Pope replaces Vatican's conservative doctrinal watchdog

Cardinal Gerhard Muller will be replaced by Monsignor Luis Francisco Ladaria Ferrer.

Story highlights

  • Pope Benedict XVI had appointed Cardinal Gerhard Muller as Vatican's chief of doctrine
  • Muller was widely seen as resistant to Pope Francis' attempt to open up church teaching

Rome (CNN)Pope Francis is replacing the Catholic Church's conservative chief of doctrine, Cardinal Gerhard Muller, amid apparent tensions over the Pope's efforts to open up church teaching and tackle a series of sex abuse scandals.

A Vatican statement released Saturday said the Pope thanked Muller at the conclusion of his five-year appointment as head of the Congregation for the Doctrine of the Faith, which ends Sunday.
    Rather than being renewed in the role, Muller will be replaced by Monsignor Luis Francisco Ladaria Ferrer, a Jesuit and current second-in-command for the Vatican's doctrinal watchdog.
    Muller, 69, a German, was appointed by Francis' predecessor, Pope Benedict XVI, who himself once headed the Congregation for the Doctrine of the Faith.
    A conservative, Muller was widely seen to be resistant to Pope Francis' attempt to open up the church's teaching, particularly on the issue of allowing communion for divorced and remarried Catholics.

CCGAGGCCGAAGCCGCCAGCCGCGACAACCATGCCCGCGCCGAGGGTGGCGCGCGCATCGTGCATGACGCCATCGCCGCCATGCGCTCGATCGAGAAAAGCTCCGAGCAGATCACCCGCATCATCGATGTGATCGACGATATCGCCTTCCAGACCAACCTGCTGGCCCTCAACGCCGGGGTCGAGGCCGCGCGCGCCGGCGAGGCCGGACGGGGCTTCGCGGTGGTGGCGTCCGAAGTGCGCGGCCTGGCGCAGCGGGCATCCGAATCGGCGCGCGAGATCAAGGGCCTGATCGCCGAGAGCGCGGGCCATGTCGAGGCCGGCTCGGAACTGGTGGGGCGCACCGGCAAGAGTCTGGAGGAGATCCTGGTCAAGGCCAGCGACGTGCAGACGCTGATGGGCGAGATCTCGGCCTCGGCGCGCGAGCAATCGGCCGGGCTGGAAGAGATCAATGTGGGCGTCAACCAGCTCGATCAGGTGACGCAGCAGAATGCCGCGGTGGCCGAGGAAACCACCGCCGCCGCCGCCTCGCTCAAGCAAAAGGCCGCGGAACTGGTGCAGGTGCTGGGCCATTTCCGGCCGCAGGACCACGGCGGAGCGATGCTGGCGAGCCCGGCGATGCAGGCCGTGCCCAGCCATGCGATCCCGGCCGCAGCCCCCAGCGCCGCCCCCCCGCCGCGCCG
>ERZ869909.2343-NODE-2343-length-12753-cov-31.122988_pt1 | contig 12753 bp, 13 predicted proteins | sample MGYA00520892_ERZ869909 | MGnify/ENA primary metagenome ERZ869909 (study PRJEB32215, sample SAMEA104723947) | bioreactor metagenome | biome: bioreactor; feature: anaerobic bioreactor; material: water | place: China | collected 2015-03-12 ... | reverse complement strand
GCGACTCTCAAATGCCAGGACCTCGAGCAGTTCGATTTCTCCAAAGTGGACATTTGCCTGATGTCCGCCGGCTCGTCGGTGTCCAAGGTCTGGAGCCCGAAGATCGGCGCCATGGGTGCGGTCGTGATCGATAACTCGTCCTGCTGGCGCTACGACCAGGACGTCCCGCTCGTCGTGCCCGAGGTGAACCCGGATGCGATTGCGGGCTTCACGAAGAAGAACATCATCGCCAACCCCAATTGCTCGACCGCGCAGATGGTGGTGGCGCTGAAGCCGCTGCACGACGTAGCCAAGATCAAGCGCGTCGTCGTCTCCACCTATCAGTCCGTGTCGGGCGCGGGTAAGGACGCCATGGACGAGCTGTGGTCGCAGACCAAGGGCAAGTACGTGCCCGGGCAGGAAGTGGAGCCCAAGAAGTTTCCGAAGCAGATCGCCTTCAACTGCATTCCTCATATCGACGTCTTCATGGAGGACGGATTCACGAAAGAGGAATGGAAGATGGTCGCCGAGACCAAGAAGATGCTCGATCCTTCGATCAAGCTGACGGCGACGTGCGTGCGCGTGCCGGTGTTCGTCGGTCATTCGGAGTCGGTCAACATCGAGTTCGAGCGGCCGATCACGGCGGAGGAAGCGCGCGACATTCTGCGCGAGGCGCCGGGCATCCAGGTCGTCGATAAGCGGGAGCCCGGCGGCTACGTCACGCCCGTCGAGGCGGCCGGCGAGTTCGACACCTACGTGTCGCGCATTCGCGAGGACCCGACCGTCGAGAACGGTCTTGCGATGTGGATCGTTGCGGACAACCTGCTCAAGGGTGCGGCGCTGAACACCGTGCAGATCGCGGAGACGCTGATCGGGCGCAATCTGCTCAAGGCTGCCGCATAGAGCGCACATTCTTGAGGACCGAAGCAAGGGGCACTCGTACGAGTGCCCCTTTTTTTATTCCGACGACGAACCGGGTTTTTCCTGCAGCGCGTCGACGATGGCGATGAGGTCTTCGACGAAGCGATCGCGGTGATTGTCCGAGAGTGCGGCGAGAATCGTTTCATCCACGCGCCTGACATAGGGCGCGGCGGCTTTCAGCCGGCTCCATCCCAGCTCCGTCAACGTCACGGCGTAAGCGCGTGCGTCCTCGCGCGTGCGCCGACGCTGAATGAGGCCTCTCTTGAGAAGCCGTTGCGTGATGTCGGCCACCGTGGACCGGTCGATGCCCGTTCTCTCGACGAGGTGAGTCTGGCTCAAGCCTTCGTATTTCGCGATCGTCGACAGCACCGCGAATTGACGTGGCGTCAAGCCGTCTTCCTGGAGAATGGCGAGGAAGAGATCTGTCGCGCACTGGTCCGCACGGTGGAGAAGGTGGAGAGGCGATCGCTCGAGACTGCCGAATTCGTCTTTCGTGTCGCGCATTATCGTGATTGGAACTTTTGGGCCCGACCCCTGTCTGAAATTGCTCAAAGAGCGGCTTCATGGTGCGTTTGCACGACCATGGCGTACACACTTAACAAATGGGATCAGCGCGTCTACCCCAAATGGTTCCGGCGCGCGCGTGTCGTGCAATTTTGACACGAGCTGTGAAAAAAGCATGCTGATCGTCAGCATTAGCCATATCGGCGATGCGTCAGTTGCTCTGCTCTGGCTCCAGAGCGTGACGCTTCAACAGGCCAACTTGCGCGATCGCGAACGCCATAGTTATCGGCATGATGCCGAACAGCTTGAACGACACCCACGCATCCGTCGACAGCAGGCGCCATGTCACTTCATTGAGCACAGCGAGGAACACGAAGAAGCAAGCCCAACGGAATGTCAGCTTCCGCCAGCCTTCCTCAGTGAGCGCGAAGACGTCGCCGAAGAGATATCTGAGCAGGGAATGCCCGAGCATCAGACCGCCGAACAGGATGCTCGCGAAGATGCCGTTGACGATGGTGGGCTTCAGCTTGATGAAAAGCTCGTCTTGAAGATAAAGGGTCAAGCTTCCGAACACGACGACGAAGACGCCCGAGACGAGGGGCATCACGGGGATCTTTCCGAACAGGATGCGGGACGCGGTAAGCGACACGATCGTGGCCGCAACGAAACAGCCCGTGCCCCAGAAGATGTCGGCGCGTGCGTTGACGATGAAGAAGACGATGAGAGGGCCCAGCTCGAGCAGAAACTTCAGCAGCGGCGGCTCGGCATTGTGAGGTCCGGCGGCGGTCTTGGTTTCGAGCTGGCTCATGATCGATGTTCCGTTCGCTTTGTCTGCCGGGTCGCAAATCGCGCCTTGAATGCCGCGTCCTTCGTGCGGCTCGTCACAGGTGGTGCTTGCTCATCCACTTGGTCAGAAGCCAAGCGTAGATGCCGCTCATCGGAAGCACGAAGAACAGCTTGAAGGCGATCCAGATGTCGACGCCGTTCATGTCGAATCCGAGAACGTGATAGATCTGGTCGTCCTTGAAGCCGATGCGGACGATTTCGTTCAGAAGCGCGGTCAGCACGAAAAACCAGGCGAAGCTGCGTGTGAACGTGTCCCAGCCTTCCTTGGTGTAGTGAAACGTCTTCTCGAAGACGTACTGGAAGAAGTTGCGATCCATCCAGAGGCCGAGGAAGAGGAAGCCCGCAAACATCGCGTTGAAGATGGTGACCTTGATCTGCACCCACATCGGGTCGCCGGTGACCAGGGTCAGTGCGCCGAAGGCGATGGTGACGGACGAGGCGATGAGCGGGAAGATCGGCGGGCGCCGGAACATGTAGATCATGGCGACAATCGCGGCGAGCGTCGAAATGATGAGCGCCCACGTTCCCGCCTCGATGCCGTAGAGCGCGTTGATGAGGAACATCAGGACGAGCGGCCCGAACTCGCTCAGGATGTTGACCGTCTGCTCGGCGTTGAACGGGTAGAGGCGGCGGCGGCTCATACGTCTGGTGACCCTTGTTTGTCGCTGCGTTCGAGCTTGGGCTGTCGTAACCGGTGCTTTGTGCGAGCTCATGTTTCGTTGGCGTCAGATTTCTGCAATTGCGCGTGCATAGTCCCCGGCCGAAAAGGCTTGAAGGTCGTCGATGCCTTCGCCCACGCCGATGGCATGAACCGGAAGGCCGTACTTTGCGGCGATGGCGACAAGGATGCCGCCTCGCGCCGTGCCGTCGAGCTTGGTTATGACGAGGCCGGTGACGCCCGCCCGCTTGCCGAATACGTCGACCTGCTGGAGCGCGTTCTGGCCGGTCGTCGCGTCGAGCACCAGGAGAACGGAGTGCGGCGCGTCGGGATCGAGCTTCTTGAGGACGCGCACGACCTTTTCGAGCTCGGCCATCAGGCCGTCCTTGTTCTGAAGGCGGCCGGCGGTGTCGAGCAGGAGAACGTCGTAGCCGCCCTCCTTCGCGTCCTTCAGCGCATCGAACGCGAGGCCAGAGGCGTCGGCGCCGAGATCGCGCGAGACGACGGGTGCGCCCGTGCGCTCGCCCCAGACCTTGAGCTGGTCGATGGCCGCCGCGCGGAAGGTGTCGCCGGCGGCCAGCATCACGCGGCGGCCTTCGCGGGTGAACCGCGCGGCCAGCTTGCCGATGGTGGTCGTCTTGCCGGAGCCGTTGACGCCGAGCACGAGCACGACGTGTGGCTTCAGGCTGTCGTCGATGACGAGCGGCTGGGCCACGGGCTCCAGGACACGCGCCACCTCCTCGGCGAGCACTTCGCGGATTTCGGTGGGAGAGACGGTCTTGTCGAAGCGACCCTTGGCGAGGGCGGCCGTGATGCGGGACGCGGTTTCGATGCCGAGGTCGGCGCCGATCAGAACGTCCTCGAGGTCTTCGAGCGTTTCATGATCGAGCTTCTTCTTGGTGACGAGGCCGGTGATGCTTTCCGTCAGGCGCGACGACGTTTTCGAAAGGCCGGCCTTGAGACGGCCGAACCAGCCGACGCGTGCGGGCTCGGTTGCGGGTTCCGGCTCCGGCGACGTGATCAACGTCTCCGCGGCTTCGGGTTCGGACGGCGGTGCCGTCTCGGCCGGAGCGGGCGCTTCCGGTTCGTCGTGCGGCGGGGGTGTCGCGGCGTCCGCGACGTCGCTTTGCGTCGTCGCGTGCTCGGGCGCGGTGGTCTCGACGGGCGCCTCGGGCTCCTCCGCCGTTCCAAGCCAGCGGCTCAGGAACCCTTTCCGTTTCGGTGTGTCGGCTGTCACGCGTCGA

Unusually, Muller gave a recent interview in which he said there should not be different interpretations of church teaching on the subject, putting him at odds with Francis' thinking. The issue is one that divides liberals and conservatives in the church.
    The Congregation for the Doctrine of the Faith is also in charge of handling sex abuse cases involving the church.
    Francis promised to tackle the crisis but has faced questions about a perceived lack of action.
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    Muller recently came under criticism by a prominent member of the Pontifical Commission for the Protection of Minors, Marie Collins, who claimed that his office refused to cooperate with the commission's recommendations. Collins, an Irishwoman and abuse survivor, quit the commission in frustration over what she said was a failure to push for reforms.
    Muller responded with a media interview in which he defended his office's efforts.
    Earlier this week, the abuse scandal reached the top levels of the Holy See when Cardinal George Pell, a senior adviser to Francis, said he was taking leave from the Vatican to fight historical sexual assault charges in his home country of Australia.
    Pell, who's considered the third-ranking official in the Holy See as its treasurer, has insisted he is innocent of the charges.